"The W-RAD switching mechanism signals the cell to create multiple copies of cancer cells," Cosgrove says. "If we can find a way to turn off this switch, we might be able to slow or stop the production of abnormal cells and convert them to normal cells."

In October 2008, Cosgrove's research group broke new ground in leukemia research by identifying a way to attack a broken MLL switch using a synthetic peptide. The peptide may be able to reprogram the way DNA is packaged in leukemia cells and help convert abnormal cells into normal ones. That research was also published in the Journal of Biological Chemistry. In June, Cosgrove received a $720,000 Research Scholar Grant from the American Cancer Society to expand his work in leukemia research.

Judy Holmes | EurekAlert!
Further information:
http://www.syr.edu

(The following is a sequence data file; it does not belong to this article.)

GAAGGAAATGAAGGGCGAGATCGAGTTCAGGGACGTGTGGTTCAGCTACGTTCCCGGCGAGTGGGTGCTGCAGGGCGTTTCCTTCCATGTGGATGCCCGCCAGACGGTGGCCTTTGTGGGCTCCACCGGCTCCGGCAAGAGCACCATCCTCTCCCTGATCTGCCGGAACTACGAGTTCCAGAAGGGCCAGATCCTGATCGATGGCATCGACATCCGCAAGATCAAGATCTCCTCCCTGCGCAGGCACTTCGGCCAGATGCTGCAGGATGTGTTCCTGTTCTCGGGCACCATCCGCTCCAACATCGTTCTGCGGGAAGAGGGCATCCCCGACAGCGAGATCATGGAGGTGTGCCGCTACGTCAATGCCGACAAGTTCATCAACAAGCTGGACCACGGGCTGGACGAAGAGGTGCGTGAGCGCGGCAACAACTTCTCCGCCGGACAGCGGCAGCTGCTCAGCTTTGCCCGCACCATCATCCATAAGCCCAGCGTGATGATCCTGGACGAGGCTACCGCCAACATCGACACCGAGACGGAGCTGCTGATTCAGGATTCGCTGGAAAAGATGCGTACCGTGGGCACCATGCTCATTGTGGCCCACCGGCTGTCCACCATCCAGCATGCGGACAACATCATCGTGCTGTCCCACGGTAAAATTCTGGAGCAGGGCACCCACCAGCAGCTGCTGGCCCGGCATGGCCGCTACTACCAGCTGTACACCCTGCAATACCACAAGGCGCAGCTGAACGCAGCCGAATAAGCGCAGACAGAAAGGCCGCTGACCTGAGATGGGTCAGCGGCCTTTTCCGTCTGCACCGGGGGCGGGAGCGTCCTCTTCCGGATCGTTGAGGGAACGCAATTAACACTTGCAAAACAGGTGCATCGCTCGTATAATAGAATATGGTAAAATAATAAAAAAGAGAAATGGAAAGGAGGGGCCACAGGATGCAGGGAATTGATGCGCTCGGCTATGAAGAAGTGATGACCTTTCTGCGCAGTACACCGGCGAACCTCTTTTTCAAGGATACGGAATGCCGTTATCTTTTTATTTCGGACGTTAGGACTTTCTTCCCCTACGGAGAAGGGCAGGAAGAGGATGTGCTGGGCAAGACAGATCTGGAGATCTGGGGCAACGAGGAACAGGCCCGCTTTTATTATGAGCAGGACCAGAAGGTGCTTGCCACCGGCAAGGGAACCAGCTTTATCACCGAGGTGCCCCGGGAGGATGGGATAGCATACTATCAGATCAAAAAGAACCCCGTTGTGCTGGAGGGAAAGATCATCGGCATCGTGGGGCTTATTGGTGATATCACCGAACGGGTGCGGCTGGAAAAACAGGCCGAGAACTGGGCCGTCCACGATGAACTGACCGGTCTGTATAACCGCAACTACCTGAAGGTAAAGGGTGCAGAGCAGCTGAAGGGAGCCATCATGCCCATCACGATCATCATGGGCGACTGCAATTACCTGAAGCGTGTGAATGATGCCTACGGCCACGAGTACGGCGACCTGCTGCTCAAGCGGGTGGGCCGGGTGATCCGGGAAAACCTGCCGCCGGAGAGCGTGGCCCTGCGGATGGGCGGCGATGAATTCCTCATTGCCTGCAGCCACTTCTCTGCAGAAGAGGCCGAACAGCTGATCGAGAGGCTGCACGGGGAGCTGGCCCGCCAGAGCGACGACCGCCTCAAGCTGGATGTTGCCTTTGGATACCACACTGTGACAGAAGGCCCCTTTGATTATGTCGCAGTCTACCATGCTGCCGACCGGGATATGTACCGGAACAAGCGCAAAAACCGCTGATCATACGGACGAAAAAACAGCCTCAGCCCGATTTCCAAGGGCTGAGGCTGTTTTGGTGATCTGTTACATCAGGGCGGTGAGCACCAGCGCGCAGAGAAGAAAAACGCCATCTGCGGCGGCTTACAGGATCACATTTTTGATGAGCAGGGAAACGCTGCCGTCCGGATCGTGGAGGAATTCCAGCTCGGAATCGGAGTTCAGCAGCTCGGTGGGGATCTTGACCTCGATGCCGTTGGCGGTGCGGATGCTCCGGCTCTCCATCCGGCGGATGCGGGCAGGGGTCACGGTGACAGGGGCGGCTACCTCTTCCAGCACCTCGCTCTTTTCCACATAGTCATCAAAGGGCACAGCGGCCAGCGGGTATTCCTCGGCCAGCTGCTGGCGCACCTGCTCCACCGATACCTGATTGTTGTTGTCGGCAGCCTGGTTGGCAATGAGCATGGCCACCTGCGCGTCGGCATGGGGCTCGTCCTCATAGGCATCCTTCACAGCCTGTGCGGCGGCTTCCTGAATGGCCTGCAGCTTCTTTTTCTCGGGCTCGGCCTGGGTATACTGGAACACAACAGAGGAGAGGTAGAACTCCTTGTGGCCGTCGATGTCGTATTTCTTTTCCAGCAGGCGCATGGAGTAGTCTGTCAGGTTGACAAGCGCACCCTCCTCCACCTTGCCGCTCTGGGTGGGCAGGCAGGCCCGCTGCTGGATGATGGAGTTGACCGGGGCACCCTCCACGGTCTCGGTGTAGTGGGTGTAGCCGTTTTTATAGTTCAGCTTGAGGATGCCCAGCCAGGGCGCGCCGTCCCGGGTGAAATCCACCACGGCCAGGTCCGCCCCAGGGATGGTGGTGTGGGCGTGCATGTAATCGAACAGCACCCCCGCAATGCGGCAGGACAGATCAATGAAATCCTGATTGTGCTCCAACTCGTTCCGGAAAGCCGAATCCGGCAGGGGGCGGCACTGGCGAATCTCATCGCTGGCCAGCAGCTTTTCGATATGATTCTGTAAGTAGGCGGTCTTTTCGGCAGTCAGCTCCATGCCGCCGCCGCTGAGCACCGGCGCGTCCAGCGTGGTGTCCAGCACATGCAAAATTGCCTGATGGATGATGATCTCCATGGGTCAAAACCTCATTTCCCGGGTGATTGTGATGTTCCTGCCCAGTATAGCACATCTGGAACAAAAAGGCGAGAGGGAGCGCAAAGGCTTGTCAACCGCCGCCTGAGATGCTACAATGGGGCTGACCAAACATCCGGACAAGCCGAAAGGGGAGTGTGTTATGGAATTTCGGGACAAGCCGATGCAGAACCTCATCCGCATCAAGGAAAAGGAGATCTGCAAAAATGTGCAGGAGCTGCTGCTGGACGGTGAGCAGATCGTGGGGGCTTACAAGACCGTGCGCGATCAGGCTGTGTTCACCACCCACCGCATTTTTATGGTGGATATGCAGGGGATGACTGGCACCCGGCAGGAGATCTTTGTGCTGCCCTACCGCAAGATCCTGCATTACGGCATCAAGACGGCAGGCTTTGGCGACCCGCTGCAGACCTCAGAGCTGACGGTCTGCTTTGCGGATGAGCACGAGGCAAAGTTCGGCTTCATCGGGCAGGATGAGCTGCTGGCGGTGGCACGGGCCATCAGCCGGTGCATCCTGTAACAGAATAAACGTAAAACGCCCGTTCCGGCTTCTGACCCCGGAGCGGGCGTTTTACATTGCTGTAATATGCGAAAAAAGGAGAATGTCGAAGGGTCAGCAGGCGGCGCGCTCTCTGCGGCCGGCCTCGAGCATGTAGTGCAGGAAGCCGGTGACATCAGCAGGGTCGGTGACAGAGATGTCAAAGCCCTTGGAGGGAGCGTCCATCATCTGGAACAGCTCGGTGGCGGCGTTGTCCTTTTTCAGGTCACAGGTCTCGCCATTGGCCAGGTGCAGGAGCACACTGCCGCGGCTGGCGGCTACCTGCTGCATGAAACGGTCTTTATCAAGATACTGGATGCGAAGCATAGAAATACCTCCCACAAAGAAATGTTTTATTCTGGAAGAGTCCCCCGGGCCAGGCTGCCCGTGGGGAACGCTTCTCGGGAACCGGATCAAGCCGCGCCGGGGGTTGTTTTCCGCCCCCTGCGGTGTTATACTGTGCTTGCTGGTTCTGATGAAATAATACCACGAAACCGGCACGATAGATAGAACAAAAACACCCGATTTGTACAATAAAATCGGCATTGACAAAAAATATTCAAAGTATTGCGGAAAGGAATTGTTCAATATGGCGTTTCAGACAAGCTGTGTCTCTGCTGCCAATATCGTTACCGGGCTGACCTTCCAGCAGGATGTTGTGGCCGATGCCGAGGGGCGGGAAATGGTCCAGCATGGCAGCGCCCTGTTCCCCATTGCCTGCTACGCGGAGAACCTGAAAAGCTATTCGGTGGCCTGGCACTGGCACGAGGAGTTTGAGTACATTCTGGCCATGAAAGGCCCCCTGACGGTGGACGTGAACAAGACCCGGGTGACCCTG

More articles from Life Sciences:

nachricht Fine organic particles in the atmosphere are more often solid glass beads than liquid oil droplets
21.04.2017 | Max-Planck-Institut für Chemie

nachricht Study overturns seminal research about the developing nervous system
21.04.2017 | University of California - Los Angeles Health Sciences

All articles from Life Sciences >>>

The most recent press releases about innovation >>>

Die letzten 5 Focus-News des innovations-reports im Überblick:

Im Focus: Deep inside Galaxy M87

The nearby, giant radio galaxy M87 hosts a supermassive black hole (BH) and is well-known for its bright jet dominating the spectrum over ten orders of magnitude in frequency. Due to its proximity, jet prominence, and the large black hole mass, M87 is the best laboratory for investigating the formation, acceleration, and collimation of relativistic jets. A research team led by Silke Britzen from the Max Planck Institute for Radio Astronomy in Bonn, Germany, has found strong indication for turbulent processes connecting the accretion disk and the jet of that galaxy providing insights into the longstanding problem of the origin of astrophysical jets.

Supermassive black holes form some of the most enigmatic phenomena in astrophysics. Their enormous energy output is supposed to be generated by the...

Im Focus: A Quantum Low Pass for Photons